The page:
For example, here’s SEIU’s response to the speech that omitted any mention of labor law reform:
“Tonight, President Obama gave a dramatic reminder of why so many of us joined his unprecedented call for change two years ago. The fact is, this president’s priorities — creating millions of new jobs, reforming our broken healthcare system, and holding accountable the parties that crashed our economy in the first place — are our priorities.
AFL-CIO President Richard Trumka also praised
Obama’s speech: “I came away saying he finally gets it. He understands. He knows that we need jobs and he’s willing to fight for it. He knows that we need health care and he’s willing to fight for it.”
The once critical idea of workers achieving unionization via card check appears off the political radar screen, with even the fate of lesser reforms unclear.
Scott Brown’s election is said to have killed chances for meaningful climate change legislation, but there never were 60 Senate Democrats supporting the House-passed bill. One strategy for making progress on climate change was on display last week when Obama traveled to Florida to announce allocation of $1.25 billion for a high-speed rail link between Tampa and Orlando.
Nationally, Obama’s stimulus package awards $8.5 billion for high speed rail. This is a great step forward for the United States, but considering the total cost of even the Tampa-Orlando stretch is $3.5 billion, much more money is needed.
As a diarist on Daily Kos put it
, “Why only $8.5 billion for high speed rail? Why not $85 billion in high speed rail, especially when compared to the Pentagon's budget or what nations like China are investing?”
Obama could circumvent the 60 vote climate change obstacle by funneling billions into the budget for high speed rail and other green jobs programs. But the President has instead committed to a three-year spending freeze that excludes the bloated Pentagon budget.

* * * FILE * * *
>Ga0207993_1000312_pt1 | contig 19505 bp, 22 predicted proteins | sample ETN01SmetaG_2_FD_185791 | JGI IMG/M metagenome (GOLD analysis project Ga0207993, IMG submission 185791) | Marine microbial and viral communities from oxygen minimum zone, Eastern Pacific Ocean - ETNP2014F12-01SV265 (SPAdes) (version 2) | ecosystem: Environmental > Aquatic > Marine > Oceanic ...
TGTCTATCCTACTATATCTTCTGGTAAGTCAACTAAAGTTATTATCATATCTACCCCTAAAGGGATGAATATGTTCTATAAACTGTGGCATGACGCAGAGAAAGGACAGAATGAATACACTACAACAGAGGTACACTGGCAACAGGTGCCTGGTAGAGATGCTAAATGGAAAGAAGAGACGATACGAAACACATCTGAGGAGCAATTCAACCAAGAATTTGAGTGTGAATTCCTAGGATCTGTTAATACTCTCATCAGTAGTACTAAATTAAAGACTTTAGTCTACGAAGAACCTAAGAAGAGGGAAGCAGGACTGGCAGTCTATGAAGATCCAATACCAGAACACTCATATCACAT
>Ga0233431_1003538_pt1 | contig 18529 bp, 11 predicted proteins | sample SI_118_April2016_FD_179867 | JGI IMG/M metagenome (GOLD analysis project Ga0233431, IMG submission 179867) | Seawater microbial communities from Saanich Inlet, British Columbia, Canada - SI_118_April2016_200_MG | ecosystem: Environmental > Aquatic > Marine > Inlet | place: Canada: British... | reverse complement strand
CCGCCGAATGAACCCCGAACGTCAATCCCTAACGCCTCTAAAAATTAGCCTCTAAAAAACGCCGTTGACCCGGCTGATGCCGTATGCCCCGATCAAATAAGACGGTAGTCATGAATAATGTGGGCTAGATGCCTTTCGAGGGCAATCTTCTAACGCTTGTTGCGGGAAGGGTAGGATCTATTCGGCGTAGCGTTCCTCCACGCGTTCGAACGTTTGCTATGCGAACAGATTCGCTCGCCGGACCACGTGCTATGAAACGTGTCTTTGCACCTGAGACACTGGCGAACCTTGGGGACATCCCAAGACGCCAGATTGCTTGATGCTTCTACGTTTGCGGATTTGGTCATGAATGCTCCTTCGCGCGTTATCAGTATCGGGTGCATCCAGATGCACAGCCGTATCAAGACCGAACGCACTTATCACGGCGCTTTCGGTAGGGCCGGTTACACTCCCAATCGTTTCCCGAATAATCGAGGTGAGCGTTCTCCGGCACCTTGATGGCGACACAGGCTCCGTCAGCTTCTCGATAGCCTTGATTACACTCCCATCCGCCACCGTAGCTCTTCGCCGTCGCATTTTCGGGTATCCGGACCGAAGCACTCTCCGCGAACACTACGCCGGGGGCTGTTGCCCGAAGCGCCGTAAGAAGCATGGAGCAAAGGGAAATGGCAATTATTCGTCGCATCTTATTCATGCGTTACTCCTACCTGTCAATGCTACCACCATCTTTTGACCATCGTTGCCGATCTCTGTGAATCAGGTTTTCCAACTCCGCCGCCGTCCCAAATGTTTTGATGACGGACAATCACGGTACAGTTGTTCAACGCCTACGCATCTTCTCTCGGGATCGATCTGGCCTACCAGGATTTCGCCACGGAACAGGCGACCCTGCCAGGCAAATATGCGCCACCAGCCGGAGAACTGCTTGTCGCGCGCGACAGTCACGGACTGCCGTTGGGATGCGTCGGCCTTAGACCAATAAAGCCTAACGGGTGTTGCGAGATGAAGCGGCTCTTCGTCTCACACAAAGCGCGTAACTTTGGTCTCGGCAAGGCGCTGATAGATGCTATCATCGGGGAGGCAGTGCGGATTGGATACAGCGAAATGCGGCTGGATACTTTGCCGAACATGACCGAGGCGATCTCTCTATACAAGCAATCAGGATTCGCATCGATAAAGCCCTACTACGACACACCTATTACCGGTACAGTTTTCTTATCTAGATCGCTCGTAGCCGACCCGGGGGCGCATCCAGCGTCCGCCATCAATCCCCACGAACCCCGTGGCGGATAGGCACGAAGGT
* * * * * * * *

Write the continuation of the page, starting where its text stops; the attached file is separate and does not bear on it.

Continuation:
The aforementioned three-year spending freeze would prevent Democrats from using the budget process to reward their base, as Republican Presidents customarily do. And it would mean not redirecting the Bush Administration's massive military spending toward a massive public and cultural works program that would visibly demonstrate Democrats commitment to jobs. While many blame Obama's inaction on the Senate filibuster threat, passing a progressive budget only requires 50 votes, with Biden the tiebreaker.
Focus on Corporate Donations
While Democrats’ have not delivered on their 2008 campaign agenda -- no fault of Speaker Nancy Pelosi and House Democrats, whose efforts have been frustrated by the White House and Senate -- the Party now seeks to capitalize on public anger at corporations for the 2010 elections.
That’s why Obama attacked the Supreme Court’s corporate campaign finance ruling, and the President is increasingly going after Wall Street. Republicans are vulnerable on both issues, and Democratic Party strategists see a great opportunity to regain the populist mantle against the GOP’s corporate and Wall-Street backed candidates.
This tactic may excite political insiders, but most people want the politicians they elect to accomplish something. And the notion that each election just sets Democrats up to win the next election — not having fulfilled any of the Party’s goals with huge House and Senate majorities — is the most cynical strategy of all.
Randy Shaw is also author of Beyond the Fields: Cesar Chavez, the UFW and the Struggle for Justice in the 21st Century.